5 ways losing your job can impact taxes
Study up on IRS rules to learn what's taxable
By Kevin Hagen, Contributing writer
When you lose your job, you've got enough on your mind without worrying about taxes.
Nevertheless, as you look for a new job, you need to be aware of the tax consequences to avoid making costly mistakes and to take advantage of potential tax benefits.
For example, be sure your former employer has your correct mailing address so that you receive your W-2, especially if you move.
If your income for the year drops below the filing limits, you should still file a return to claim a refund for the tax withheld while you were employed and to claim refundable credits.
If you owe taxes and can't pay them, be sure to still file your return to avoid a penalty. You may be able to work out an installment agreement with the IRS.
But that's just the beginning. Here are five more important things that could impact your taxes after losing your job ...
No. 5: Unemployment compensation
When you're out of work, unemployment benefits can be a godsend. They are also considered taxable income by the federal government.
According to the IRS, you must report all unemployment compensation you receive as income.
Generally, you enter unemployment compensation on line 19 of Form 1040, line 13 of Form 1040A or line 3 of Form 1040EZ.
When you apply for unemployment, you can have 10 percent withheld by completing Form W-4V. This way you can avoid owing tax when you file your return. You will receive Form 1099-G after the end of the year.
Otherwise, you can choose to make quarterly estimated tax payments.
Be careful, though. If you do not pay enough tax, either through withholding or estimated tax, or a combination of both, you may have to pay a penalty.
No. 4: Severance pay
Severance pay or accumulated vacation or sick pay also is taxable.
Tax will be withheld at the same rates as it was from your salary or wages while you were working. These amounts will be included on your W-2.
Remember that severance pay becomes taxable income for that year. If your severance is large relative to your salary, this could bump you into a higher tax bracket. In that case, negotiate to have it paid it out over time rather than in one lump sum.
While the government will take the usual bite out of your severance pay, there is some good news that may help that severance stretch a little further.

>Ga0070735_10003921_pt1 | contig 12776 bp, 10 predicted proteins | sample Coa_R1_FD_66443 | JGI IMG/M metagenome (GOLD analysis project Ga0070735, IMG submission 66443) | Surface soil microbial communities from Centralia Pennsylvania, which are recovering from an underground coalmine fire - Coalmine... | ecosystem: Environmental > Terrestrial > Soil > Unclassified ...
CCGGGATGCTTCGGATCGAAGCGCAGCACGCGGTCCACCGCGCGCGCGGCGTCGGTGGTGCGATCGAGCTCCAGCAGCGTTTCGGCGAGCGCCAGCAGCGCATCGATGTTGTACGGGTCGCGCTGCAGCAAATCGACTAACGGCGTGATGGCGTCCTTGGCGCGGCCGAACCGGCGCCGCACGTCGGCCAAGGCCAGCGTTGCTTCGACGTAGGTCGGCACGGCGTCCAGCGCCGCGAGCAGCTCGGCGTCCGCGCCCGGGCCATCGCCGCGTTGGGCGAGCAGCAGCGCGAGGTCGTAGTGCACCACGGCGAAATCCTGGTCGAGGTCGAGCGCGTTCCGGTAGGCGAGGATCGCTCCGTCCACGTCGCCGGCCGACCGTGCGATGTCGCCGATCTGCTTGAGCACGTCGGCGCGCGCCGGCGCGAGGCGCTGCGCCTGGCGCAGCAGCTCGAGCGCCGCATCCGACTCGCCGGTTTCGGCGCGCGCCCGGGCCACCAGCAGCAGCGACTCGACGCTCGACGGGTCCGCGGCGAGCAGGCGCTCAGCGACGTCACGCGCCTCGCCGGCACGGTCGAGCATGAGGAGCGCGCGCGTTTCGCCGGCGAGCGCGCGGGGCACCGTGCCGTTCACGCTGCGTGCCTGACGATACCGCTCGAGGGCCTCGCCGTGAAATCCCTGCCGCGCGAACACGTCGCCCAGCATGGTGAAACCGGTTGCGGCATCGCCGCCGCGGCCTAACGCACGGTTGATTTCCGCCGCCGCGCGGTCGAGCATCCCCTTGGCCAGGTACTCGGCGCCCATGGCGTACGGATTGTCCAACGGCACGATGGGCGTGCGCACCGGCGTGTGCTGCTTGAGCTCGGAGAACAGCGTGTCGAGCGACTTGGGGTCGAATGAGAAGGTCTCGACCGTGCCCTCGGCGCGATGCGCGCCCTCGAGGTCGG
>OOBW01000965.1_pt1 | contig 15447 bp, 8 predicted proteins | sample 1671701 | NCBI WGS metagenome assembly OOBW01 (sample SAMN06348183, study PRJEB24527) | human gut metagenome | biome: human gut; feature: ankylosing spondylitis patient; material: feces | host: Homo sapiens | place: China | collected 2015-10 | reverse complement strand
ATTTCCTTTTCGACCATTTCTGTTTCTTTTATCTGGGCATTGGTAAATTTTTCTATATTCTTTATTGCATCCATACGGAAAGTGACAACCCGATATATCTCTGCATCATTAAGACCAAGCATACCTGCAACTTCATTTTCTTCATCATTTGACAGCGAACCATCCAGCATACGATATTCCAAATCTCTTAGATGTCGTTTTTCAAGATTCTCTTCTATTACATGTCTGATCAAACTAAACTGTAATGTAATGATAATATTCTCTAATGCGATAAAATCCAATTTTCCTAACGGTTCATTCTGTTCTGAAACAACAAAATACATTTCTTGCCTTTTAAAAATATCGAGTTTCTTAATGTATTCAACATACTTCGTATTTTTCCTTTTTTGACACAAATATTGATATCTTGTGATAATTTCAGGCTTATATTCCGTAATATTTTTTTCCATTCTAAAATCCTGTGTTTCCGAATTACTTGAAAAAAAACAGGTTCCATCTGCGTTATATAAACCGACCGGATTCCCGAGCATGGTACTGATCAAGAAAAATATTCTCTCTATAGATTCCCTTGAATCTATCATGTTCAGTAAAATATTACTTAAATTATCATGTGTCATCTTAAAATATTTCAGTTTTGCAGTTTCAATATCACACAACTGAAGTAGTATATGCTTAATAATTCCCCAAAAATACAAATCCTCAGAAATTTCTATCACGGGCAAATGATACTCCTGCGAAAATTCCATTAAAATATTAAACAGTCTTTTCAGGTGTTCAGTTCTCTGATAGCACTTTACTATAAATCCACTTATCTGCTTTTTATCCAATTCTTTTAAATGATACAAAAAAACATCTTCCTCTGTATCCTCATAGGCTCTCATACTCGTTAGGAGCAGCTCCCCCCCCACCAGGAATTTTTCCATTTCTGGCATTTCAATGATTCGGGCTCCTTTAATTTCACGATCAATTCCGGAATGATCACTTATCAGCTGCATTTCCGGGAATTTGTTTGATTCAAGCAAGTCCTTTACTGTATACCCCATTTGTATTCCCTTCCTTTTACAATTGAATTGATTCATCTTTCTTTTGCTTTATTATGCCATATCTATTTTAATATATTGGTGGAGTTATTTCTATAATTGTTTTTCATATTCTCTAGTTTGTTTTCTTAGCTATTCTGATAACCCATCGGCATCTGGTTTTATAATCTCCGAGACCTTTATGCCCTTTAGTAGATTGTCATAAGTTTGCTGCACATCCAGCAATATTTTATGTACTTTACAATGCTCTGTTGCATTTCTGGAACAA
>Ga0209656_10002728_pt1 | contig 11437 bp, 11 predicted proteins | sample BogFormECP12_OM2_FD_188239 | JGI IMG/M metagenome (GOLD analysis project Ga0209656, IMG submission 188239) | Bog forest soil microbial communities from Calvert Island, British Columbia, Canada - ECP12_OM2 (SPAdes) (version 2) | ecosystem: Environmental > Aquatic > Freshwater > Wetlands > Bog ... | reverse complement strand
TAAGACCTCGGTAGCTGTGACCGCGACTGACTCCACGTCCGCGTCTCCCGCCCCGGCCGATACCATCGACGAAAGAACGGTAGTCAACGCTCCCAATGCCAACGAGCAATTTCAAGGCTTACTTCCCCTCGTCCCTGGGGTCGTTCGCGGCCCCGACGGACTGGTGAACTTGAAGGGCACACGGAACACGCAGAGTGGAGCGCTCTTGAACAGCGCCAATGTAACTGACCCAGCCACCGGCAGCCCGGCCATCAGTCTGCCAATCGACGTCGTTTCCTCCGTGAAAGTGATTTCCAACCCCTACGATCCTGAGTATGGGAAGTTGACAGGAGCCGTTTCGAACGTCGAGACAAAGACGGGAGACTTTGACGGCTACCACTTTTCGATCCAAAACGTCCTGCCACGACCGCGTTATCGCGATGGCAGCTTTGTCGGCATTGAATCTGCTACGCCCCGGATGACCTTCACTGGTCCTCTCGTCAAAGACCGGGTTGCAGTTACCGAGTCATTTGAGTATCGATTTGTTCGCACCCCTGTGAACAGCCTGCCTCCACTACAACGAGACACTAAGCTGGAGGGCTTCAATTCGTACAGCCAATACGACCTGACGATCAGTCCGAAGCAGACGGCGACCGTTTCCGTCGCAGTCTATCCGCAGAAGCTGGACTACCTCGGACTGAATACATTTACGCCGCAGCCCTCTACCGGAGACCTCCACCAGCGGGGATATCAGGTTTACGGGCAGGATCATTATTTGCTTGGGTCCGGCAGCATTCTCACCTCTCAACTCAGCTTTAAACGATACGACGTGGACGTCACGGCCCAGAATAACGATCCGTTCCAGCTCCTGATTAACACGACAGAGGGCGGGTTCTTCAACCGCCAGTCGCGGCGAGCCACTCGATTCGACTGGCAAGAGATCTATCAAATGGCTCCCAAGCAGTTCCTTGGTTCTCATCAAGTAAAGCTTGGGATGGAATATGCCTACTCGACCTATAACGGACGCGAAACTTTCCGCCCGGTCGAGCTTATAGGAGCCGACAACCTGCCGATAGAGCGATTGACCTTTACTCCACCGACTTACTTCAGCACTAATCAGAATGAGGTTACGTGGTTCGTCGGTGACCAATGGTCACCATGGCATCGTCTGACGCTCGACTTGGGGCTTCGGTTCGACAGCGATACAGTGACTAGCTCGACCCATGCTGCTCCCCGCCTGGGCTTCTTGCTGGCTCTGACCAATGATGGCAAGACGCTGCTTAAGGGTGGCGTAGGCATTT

According to the IRS, certain expenses incurred while looking for a new job may be deductible. Examples of deductible expenses include employment and outplacement agency fees, resume preparation and travel expenses for job search and interviews for work in your current occupation.
No. 3: Income from self-employment
If you start a business or go to work on your own after losing your job, your earnings are taxable.
You should keep complete records of all your business income and expenses. You may need to make quarterly estimated tax payments, since income tax is not withheld.
If you work from home, you may be able to claim a tax deduction for business use of your home.
Be sure to check out the IRS' Publication 334, Tax Guide for Small Businesses, for more information.
The IRS also offers a number of small-business seminars throughout the nation. You can also order a small-business workshop DVD and other products through the IRS' Small Business and Self-Employed Tax Center website.
No. 2: 401(k), IRA withdrawals
You should avoid taking money out of your IRA or 401(k) plan and instead roll it over to another IRA or other retirement account.
Withdrawals are generally taxable and, if you are under age 59 and 1/2, you could be subject to an additional 10 percent penalty.
TurboTax online points out that if you have taken out a 401(k) loan and then lose your job, you must normally repay the loan within 60 days.
If not, the balance of the loan could be considered an early distribution subject to tax and the 10 percent penalty.
If the loan isn't repaid, you should receive a Form 1099-R, which would list the amount of the early withdrawal (Box 1) and how much of that amount is taxable income (Box 2a).
No. 1: Potential tax benefits
It takes a glass-half-full view of things, but not all of the tax impacts of losing your job are negative.
For instance, you may be able to claim the earned income credit if you have a lower level of income after losing your job.
If you pay someone to take care of your children or other dependents while you look for work, you can claim the tax credit for child and dependent care expenses, which can be up to 35 percent of your expenses.
If you itemize, and take courses to update or improve your skills, or decide to go back to school, there are tax credits for education expenses.
If you have to move in order to take another job or start your own business, you can deduct moving expenses without having to itemize. Make sure to keep all necessary receipts to claim these benefits.
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